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The TSS 2019 Fight of the Year: Naoya Inoue vs. Nonito Donaire

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  • The TSS 2019 Fight of the Year: Naoya Inoue vs. Nonito Donaire

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    By Bernard Fernandez

    It was the seventh round of “The Thrilla in Manila” and Muhammad Ali, who had made the mistake of thinking arch-rival Joe Frazier had gone into their climactic rubber match with his career running on fumes, was in another pitched battle, far more punishing than the GOAT had anticipated.

    “They told me you were washed up,” a hurting Ali whispered into Smokin’ Joe’s ear as they whaled away at one another at close range.

    “They told you wrong, pretty boy,” the old left hooker from Philadelphia responded.

    Not that what happened Nov. 7 in Saitama, Japan, was an exact duplicate of what took place that sultry day in the Philippines, but the bantamweight unification finale of the World Boxing Super Series, between a downsized Godzilla, 26-year-old IBF bantamweight champion Naoya “The Monster” Inoue, and thought-to-be-past-his-prime WBA titlist Nonito “The Filipino Flash” Donaire, was an exhilarating, two-way clash that was at least somewhat reminiscent of Ali-Frazier III, and not just because of the Filipino heritage of Donaire, a Las Vegas resident who would turn 37 nine days later.

    After 12 rounds that were far more competitive than most so-called experts expected, primarily because of the gritty Donaire’s demonstration that he had indeed retained much of what had made him 2012’s Fighter of the Year, Inoue was awarded a unanimous decision. The scorecards suggested that Inoue had had a relatively easy time of it, by margins of 117-109, 116-111 and 114-113, but that last tally seems closer to reality.

    It was another building block in the rising legend of arguably the most heralded Japanese boxer since Hall of Famer Fighting Harada, but, like courageous loser Joe Frazier in Manila, Donaire had required his favored opponent to enter and survive a danger zone he’d seldom had to visit previously.

    Two high-quality and near-equally matched fighters often make for an epic confrontation worthy of recognition as Fight of the Year, and Inoue-Donaire has been accorded that honor for 2019 by The Sweet Science. The feat is especially noteworthy, in light of other terrific fights meriting such consideration: Julian “J-Rock” Williams UD12 Jarrett Hurd, Josh Taylor MD12 Regis Prograis, Errol Spence Jr. SD12 Shawn Porter, Andy Ruiz Jr. TKO7 Anthony Joshua I and Gennadiy Golovkin UD12 Sergiy Derevyanchenko.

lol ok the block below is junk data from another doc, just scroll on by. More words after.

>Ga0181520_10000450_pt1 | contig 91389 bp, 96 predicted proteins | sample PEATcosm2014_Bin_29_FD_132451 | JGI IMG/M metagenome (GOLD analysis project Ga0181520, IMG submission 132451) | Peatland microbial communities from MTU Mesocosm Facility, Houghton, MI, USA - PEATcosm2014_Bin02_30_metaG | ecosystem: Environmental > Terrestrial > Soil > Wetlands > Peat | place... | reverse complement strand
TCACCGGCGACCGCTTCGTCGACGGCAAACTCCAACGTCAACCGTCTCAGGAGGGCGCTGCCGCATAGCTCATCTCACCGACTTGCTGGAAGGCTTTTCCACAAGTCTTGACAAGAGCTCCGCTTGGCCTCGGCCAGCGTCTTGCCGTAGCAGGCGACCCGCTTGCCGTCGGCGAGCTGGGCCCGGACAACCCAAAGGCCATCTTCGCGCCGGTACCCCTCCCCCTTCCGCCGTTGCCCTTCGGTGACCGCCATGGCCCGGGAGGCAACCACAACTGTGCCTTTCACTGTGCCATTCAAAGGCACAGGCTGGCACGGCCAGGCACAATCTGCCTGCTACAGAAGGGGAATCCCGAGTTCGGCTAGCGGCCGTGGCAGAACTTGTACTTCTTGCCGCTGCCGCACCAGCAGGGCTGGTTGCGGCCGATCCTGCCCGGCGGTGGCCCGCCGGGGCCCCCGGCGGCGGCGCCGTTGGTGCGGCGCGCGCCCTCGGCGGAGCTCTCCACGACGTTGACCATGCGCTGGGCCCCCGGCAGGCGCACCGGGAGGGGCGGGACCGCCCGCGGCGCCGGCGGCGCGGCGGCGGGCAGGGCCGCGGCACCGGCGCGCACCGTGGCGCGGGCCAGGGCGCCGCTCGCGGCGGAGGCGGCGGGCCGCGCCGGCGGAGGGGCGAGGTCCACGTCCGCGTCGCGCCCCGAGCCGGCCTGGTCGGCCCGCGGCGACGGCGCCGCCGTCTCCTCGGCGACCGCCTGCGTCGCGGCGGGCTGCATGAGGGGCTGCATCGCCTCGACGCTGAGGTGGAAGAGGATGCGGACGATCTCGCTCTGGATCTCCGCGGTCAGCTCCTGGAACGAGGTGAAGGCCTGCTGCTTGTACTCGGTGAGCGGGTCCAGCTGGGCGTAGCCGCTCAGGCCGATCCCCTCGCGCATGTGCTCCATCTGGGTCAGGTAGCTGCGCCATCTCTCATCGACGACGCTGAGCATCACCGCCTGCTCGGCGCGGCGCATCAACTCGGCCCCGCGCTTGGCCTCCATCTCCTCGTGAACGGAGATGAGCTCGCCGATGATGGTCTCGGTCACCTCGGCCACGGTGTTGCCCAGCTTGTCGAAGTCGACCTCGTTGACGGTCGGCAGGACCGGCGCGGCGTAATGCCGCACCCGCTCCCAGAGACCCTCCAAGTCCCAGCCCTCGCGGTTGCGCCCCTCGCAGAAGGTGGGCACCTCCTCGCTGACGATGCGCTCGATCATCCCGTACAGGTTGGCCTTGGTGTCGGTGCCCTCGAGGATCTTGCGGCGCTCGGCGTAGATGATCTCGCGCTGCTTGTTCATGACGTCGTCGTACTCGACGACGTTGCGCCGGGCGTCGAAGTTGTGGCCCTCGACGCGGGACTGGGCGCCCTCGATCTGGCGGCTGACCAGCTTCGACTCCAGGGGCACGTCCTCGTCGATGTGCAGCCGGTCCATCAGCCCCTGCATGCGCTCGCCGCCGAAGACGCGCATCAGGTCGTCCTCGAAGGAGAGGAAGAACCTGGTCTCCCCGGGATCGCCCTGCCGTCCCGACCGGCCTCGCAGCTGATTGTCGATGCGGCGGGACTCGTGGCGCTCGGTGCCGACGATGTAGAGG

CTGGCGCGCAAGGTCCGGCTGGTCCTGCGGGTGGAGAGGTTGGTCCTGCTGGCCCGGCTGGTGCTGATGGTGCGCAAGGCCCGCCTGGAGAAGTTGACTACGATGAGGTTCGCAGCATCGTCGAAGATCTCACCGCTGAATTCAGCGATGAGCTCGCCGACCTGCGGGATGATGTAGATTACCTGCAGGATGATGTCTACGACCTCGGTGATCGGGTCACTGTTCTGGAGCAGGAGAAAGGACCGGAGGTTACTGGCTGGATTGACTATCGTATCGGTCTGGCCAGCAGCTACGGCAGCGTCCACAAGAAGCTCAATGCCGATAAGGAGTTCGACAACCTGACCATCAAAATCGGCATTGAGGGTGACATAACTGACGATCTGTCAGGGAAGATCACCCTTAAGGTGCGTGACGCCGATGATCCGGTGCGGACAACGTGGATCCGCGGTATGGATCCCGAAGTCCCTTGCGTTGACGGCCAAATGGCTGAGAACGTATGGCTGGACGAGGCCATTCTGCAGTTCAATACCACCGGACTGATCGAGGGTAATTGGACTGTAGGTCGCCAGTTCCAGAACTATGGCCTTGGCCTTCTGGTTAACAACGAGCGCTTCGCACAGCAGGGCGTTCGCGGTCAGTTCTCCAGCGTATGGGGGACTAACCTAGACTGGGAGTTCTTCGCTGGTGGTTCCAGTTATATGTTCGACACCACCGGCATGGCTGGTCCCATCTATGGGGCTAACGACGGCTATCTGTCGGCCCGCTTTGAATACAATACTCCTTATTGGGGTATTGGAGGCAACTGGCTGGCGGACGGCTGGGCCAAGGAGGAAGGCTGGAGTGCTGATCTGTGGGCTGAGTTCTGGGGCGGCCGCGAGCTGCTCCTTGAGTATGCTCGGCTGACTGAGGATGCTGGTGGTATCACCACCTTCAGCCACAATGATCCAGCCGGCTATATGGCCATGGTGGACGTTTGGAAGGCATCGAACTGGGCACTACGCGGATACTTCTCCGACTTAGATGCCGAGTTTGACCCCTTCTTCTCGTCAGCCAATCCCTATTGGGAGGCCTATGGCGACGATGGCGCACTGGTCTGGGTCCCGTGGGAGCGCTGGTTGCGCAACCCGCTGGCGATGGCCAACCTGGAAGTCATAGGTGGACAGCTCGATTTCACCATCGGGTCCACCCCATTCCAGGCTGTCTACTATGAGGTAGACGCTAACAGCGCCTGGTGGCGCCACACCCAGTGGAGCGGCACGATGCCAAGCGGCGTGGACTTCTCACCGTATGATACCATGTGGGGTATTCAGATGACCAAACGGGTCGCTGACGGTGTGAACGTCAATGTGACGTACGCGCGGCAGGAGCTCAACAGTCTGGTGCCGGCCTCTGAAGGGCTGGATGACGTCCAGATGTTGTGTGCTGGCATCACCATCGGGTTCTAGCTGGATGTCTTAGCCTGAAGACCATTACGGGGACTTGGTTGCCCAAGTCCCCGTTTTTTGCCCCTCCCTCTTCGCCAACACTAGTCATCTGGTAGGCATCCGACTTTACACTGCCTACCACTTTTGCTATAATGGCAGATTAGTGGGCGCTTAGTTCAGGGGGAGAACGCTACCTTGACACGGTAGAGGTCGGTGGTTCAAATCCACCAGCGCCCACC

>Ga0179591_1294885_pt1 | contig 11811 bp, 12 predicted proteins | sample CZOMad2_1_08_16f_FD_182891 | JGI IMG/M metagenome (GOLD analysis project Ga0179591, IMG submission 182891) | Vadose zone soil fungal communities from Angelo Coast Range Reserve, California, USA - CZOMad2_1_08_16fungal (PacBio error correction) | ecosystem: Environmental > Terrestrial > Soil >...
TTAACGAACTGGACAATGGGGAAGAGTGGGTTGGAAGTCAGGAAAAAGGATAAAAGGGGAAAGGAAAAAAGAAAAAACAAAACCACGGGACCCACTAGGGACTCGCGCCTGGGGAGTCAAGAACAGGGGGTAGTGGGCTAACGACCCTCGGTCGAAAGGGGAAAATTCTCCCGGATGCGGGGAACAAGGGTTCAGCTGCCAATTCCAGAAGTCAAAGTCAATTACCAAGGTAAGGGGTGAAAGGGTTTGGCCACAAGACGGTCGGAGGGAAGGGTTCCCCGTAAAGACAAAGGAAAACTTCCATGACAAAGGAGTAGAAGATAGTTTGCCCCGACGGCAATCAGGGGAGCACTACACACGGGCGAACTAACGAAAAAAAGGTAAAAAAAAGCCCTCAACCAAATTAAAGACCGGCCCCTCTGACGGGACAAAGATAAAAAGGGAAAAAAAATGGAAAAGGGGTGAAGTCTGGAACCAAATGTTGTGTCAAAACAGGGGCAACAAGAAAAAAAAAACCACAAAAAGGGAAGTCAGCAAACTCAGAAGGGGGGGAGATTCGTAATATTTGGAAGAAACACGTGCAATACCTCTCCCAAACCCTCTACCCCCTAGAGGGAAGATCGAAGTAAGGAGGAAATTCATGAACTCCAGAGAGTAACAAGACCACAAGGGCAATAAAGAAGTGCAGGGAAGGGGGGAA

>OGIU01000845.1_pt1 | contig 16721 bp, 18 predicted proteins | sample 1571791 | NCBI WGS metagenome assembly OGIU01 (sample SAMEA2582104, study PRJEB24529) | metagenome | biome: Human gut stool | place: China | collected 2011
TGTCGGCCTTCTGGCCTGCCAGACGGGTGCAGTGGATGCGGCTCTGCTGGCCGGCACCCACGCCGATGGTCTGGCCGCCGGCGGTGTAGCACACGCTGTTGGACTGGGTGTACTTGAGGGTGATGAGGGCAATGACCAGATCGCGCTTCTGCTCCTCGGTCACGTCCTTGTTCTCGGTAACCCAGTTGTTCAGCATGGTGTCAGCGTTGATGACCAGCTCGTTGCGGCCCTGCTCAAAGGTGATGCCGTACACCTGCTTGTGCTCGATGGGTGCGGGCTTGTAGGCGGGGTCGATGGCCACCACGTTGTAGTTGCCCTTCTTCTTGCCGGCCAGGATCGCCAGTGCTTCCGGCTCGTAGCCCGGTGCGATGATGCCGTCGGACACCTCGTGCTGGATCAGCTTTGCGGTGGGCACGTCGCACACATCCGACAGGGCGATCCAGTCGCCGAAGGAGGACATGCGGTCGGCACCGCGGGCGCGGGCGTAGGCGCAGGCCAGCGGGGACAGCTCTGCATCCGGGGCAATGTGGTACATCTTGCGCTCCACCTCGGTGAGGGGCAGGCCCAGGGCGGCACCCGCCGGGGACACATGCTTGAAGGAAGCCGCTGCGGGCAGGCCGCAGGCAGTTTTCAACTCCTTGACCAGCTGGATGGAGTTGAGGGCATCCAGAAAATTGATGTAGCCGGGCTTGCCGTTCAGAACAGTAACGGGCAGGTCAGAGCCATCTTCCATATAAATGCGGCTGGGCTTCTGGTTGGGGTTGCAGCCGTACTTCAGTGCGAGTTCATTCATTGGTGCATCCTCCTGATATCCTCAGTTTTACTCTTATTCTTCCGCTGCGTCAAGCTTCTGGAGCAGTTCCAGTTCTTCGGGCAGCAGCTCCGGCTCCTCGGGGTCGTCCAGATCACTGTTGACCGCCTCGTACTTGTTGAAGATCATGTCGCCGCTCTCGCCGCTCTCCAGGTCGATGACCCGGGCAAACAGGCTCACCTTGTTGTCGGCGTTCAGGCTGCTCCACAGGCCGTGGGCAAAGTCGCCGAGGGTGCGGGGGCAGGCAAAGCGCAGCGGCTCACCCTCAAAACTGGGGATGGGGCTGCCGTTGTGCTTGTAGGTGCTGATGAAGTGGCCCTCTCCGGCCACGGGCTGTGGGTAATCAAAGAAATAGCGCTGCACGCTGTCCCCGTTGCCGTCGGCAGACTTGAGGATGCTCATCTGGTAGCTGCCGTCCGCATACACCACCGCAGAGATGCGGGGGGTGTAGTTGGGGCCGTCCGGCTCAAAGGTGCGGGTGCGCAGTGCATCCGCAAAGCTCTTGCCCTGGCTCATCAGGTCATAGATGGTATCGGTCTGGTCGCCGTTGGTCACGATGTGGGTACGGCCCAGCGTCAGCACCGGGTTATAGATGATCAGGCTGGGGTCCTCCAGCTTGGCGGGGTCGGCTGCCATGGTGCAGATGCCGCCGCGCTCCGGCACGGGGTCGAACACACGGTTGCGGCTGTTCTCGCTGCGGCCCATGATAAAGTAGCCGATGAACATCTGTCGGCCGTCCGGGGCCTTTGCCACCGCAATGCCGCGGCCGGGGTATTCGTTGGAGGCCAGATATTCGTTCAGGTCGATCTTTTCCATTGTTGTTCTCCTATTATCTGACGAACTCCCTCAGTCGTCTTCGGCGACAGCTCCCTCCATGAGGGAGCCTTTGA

The most exciting three-minute chapter from the spellbinding book of Inoue-Donaire came in the 11th round, which featured furious back-and-forth action. That round was marked by the fight’s only knockdown, when the Japanese superstar, who fought from the second round on with a cut over his right eye, landed a thudding left to the body that caused Donaire to go down on one knee. But Donaire beat the count, barely, and still was pitching leather at the final bell.

    Considering the almost ridiculous ease with which Inoue had won three earlier bouts in the WBSS, by­­­ TKO1 over Jamie McConnell, KO1 over Juan Carlos Payano and KO2 over Emmanuel Rodriguez, it was almost refreshing to discover that even a monster, be it Inoue, Mike Tyson or whomever, has human vulnerabilities that might be probed and possibly exploited.

    Not that Inoue has so many vulnerabilities that he figures to be in tough as much as he was against Nonaire. Before he was pushed as never before in a war that few had anticipated, TSS contributor Matt McGrain wrote that Inoue is “a wrecking machine capable of rendering destruction to a degree unseen anywhere in boxing currently.” Top Rank founder and CEO Bob Arum, who after the fight announced he has signed Inoue to a co-promotional agreement, seconded that assessment by calling his new addition “a generational talent, the sort of fighter who comes around once a decade.”

    All of which stamps Donaire, who has done his share of wrecking with a left hook Joe Frazier would have endorsed, as a still-viable force as he enters the later stages of a storied career that began when he turned pro, at 19, in 2001. In no small part because of his gutty performance against Inoue, Donaire – a world titlist at flyweight, bantamweight, super bantamweight and featherweight – is the new mandatory challenger to face WBC 118-pound ruler Nordine Oubaali.

    Check out more boxing news on video at The Boxing Channel

  • #2
    I can't argue with Bernard and the logic above. For the bigger fights, yes I would give the edge to Inoue-Donaire.

    However with that said, there was one truly incredible fight (way off the radar) that took place on April 6th. In a scheduled eight round middleweight fight, Robert Talarek stopped Patrick Szymanski in the fifth round. It was quite a slugfest that featured 10 total knockdowns. It was an absolutely epic fight.

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